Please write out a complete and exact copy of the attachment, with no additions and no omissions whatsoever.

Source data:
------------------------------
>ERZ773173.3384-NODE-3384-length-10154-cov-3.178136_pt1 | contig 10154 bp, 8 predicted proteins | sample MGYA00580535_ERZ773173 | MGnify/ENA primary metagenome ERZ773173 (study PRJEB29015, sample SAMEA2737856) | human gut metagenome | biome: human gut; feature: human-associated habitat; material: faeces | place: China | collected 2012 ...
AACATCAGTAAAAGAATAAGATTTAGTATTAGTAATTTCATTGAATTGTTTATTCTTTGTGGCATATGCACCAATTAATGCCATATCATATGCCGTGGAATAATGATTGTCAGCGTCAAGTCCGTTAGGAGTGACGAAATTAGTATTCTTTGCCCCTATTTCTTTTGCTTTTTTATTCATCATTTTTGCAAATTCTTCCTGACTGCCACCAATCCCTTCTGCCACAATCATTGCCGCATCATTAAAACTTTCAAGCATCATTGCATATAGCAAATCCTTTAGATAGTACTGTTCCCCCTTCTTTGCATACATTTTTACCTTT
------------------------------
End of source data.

>ERZ773173.3384-NODE-3384-length-10154-cov-3.178136_pt1 | contig 10154 bp, 8 predicted proteins | sample MGYA00580535_ERZ773173 | MGnify/ENA primary metagenome ERZ773173 (study PRJEB29015, sample SAMEA2737856) | human gut metagenome | biome: human gut; feature: human-associated habitat; material: faeces | place: China | collected 2012 ...
AACATCAGTAAAAGAATAAGATTTAGTATTAGTAATTTCATTGAATTGTTTATTCTTTGTGGCATATGCACCAATTAATGCCATATCATATGCCGTGGAATAATGATTGTCAGCGTCAAGTCCGTTAGGAGTGACGAAATTAGTATTCTTTGCCCCTATTTCTTTTGCTTTTTTATTCATCATTTTTGCAAATTCTTCCTGACTGCCACCAATCCCTTCTGCCACAATCATTGCCGCATCATTAAAACTTTCAAGCATCATTGCATATAGCAAATCCTTTAGATAGTACTGTTCCCCCTTCTTTGCATACATTTTTACCTTT